Question: When is a “whistleblower” not really a “whistleblower”?

Answer: When an employee reports potential misconduct only to his or her employer and that employer happens to be located in the Fifth Circuit.

Since the promulgation of the Dodd-Frank Wall Street Reform and Consumer Protection Act of 2010 (“Dodd Frank”), five federal district courts have held that employees who report suspected wrongdoing to upper management, but not to the U.S. Securities and Exchange Commission (“SEC”), are “whistleblowers” for purposes of the Act, entitled to the protection of Dodd Frank’s anti-retaliation provisions. Going against the tide, in a recent ruling in Asadi v. G.E. Energy (USA), L.L.C., the Fifth Circuit Court of Appeals – the first Circuit Court to address this issue – has held exactly the opposite, ruling that an employee who reported a potential Foreign Corrupt Practices Act violation to his employer, G.E. Energy (USA), L.L.C., was not a “whistleblower” because he did not “provide information relating to a violation of the securities laws to the SEC.”

Rejecting the analysis of all of the previous federal cases which found the Act’s reference to whistleblower “either conflicting or ambiguous,” the Fifth Circuit analyzed the text of Dodd-Frank, finding it “unambiguous.” The Fifth Circuit also rejected an SEC regulation that broadly interpreted the definition of the term “whistleblower” in Dodd-Frank to include individuals who report or disclose potential misconduct either internally or to the SEC. Employers are likely rejoicing at the narrowing of the anti-retaliation provisions under Dodd-Frank. But those employers may want to think twice, since the Fifth Circuit’s interpretation may ultimately come back to haunt them.

Although the Sarbanes-Oxley Act of 2002(“SOX”) inarguably protects employees who report internally, Dodd-Frank provides employees with a much greater level of protection. Dodd-Frank permits an individual alleging retaliation to file a claim in U.S. District Court, without first exhausting administrative remedies by filing the claim with a federal agency, as required under SOX. It permits recovery of two times back pay, while SOX only provides for back pay. And, Dodd-Frank provides a considerably longer statute of limitations. Employees, therefore, have a significant incentive to report under Dodd-Frank rather than under SOX. The Fifth Circuit’s opinion will encourage employees seeking Dodd-Frank’s greater protections to report potential misconduct directly to the SEC.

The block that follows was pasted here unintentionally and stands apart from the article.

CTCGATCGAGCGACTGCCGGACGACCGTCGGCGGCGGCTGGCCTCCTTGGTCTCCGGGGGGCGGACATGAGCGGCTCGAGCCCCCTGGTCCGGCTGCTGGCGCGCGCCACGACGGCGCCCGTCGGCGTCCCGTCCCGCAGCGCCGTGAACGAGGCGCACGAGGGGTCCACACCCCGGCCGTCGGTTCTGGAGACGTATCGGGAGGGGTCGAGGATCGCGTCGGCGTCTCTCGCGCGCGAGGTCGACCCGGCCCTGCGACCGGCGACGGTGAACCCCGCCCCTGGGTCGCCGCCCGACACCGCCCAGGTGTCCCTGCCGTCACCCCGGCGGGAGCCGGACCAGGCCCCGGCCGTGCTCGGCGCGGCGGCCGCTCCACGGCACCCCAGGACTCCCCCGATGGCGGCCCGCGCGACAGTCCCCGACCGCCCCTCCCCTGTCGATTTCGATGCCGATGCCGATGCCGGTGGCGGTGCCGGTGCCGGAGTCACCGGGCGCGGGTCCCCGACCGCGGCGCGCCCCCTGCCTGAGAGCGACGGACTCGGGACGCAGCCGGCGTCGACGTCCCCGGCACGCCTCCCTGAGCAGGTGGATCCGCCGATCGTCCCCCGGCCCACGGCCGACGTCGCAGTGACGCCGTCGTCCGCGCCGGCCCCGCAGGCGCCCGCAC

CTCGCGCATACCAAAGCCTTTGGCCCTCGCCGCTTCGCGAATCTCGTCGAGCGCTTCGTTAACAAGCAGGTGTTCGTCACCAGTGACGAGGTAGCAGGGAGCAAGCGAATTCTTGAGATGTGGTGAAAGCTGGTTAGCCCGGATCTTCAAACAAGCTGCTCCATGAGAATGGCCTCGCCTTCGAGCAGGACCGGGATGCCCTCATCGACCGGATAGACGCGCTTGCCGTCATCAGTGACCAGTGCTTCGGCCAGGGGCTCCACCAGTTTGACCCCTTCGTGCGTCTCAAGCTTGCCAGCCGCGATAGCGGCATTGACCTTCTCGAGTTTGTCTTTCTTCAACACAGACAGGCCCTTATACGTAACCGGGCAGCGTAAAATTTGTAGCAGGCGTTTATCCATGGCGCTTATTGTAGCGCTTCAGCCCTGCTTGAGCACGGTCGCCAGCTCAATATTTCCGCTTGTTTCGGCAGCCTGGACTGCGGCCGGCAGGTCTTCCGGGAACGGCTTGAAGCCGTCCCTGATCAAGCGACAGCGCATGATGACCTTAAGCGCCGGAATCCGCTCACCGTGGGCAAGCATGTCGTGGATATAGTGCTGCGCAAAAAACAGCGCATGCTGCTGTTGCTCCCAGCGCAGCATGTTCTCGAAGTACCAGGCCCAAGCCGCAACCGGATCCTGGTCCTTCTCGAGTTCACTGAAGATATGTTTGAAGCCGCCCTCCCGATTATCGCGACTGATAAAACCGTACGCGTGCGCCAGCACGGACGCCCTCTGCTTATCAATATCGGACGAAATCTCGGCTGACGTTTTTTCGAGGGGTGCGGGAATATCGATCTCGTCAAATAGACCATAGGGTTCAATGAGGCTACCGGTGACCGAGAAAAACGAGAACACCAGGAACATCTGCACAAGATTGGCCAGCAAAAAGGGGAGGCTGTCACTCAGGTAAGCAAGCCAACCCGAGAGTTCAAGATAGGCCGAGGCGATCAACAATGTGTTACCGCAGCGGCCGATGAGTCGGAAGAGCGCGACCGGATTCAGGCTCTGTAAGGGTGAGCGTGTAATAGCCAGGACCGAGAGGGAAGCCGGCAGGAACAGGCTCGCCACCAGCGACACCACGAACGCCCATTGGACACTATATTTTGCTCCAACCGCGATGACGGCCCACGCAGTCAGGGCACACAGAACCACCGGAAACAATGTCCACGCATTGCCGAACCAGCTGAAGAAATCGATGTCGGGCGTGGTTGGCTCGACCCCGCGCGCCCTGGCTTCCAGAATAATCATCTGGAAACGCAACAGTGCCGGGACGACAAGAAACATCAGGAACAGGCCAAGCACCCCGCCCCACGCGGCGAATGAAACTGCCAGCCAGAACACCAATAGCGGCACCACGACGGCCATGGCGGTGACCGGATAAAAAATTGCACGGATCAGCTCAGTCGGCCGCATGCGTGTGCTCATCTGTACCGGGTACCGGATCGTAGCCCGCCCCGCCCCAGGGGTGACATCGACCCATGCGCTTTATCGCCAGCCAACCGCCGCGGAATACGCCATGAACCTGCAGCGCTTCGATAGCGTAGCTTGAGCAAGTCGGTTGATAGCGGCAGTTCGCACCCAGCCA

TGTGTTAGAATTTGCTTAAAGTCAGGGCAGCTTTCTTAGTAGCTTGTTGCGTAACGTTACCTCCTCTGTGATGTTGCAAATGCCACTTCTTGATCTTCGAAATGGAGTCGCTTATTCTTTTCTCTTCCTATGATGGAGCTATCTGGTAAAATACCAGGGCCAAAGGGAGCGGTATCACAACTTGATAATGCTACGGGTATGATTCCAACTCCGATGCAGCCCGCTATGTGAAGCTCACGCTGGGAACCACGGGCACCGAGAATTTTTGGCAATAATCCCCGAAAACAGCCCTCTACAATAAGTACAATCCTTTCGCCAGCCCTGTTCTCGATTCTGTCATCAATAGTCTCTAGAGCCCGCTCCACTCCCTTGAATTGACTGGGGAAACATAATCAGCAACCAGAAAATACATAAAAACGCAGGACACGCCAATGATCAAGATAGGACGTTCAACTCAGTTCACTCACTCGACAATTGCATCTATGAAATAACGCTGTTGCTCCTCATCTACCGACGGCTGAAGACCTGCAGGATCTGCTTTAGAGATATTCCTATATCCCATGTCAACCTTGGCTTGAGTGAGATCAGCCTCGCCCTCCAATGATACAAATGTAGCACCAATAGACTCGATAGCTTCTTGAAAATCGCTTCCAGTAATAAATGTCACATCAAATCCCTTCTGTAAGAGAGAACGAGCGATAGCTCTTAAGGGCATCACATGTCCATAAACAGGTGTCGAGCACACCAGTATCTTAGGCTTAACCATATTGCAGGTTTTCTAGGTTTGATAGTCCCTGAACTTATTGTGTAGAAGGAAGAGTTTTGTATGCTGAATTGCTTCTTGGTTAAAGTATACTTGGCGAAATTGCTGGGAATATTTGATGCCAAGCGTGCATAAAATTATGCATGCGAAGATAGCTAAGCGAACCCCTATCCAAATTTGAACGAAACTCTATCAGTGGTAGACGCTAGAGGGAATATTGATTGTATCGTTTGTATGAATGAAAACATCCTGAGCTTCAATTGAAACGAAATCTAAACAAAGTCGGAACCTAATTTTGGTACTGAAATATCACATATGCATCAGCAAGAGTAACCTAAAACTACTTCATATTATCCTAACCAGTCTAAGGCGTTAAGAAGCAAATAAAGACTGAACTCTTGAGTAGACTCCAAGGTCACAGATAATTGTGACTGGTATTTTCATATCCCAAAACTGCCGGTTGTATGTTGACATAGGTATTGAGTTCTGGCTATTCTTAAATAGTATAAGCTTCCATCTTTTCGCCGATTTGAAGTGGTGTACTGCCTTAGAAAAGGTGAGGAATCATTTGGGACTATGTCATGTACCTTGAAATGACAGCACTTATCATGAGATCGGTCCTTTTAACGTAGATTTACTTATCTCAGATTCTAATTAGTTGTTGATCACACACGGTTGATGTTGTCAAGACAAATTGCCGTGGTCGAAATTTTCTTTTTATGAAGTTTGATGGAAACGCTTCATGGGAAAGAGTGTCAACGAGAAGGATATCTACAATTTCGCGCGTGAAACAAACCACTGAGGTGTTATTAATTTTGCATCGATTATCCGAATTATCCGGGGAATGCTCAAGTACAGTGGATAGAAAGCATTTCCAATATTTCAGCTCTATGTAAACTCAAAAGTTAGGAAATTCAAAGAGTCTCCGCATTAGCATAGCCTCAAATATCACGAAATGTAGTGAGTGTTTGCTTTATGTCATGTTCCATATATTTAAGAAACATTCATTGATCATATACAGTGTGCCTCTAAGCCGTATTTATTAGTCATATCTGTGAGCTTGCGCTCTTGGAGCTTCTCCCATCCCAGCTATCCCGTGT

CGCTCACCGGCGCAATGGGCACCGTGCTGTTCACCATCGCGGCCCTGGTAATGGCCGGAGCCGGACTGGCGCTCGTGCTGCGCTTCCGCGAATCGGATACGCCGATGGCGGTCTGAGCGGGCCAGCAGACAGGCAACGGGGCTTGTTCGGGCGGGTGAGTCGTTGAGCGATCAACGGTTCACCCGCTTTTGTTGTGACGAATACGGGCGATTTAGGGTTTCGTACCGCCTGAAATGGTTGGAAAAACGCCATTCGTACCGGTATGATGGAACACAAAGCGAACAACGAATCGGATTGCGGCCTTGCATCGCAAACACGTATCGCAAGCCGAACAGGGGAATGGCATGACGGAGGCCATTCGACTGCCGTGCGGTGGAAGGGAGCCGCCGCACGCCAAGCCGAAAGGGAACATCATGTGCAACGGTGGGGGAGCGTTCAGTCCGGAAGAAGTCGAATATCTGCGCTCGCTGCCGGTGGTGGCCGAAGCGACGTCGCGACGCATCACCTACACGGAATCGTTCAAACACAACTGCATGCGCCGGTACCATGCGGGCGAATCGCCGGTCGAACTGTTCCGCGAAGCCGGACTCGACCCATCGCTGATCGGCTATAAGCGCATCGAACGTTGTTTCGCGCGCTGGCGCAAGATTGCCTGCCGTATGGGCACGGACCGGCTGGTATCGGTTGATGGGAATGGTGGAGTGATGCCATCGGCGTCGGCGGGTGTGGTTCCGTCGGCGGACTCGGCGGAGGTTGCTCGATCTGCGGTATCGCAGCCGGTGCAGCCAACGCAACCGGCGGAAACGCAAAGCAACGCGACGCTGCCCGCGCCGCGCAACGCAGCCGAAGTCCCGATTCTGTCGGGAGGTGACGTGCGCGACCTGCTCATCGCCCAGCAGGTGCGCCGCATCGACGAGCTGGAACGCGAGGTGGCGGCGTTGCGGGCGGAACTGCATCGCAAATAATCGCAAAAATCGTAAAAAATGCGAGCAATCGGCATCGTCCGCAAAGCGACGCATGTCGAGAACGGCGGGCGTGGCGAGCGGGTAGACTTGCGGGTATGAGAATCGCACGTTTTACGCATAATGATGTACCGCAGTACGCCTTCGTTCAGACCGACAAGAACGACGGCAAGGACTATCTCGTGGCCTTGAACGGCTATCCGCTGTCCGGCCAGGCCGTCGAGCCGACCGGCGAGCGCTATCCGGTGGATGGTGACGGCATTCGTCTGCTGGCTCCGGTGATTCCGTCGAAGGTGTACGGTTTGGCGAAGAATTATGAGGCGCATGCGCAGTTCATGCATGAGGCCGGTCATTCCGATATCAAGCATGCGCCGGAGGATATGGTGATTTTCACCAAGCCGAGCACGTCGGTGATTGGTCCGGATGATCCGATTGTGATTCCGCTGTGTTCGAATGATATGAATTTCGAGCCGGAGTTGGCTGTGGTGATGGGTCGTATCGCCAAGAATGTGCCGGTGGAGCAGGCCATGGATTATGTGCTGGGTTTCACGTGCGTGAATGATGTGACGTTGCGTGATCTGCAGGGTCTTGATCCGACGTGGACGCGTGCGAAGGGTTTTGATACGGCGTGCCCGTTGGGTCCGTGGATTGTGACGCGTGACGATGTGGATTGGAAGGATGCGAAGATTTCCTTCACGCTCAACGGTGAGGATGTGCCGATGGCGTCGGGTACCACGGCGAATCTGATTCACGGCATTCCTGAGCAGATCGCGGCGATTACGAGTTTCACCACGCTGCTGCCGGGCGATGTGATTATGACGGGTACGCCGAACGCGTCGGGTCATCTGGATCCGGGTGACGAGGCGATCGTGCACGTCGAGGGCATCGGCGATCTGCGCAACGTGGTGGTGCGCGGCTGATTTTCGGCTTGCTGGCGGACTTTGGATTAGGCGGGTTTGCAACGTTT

Why is it bad for employers if whistleblowing employees report directly to the SEC? A whistleblower who reports directly to the SEC may bypass internal compliance completely, depriving a company of an opportunity to investigate and remedy potential wrongdoing before regulators get involved – and depriving them of the possibility that regulators might never need to become involved. Even if a whistleblower reports up-the-line as well as to the SEC, an employer still may be in the position of having to conduct an internal investigation at the same time as the SEC. It is much more difficult for companies to control internal investigations concerning conduct that also is being examined by the government.

Droves of employees reporting out to the SEC, while bypassing internal compliance, also may not be good for the SEC. In “First Year Anniversary of the Dodd-Frank Whistleblower Program: Not Much More than Paper,” I analyzed the SEC’s Annual Report on the Whistleblower Program, which revealed that in fiscal year 2012, the SEC had only fourteen employees administering a whistleblower program that generated 3,001 tips and required the SEC’s Staff to return over 3,050 telephone calls. It seems unlikely that the SEC can effectively police and enforce the securities laws without assistance from companies’ internal compliance personnel. The Fifth Circuit’s ruling, which may result in employees circumventing internal reporting mechanisms, thus undercuts SOX’s mandate to create and maintain robust internal compliance programs.

As additional Dodd-Frank retaliation claims that only involve internal reporting make their way to the circuit court level, it remains to be seen whether the Fifth Circuit’s interpretation will prevail. For now, the answer to the question of when is a whistleblower really a whistleblower may just come down to “location, location, location.”

 

Topics:  Dodd-Frank, Employer Liability Issues, Sarbanes-Oxley, SEC, Whistleblower Protection Policies, Whistleblowers, Willful Misconduct

Published In: Civil Procedure Updates, Civil Rights Updates, Labor & Employment Updates, Securities Updates

DISCLAIMER: Because of the generality of this update, the information provided herein may not be applicable in all situations and should not be acted upon without specific legal advice based on particular situations.

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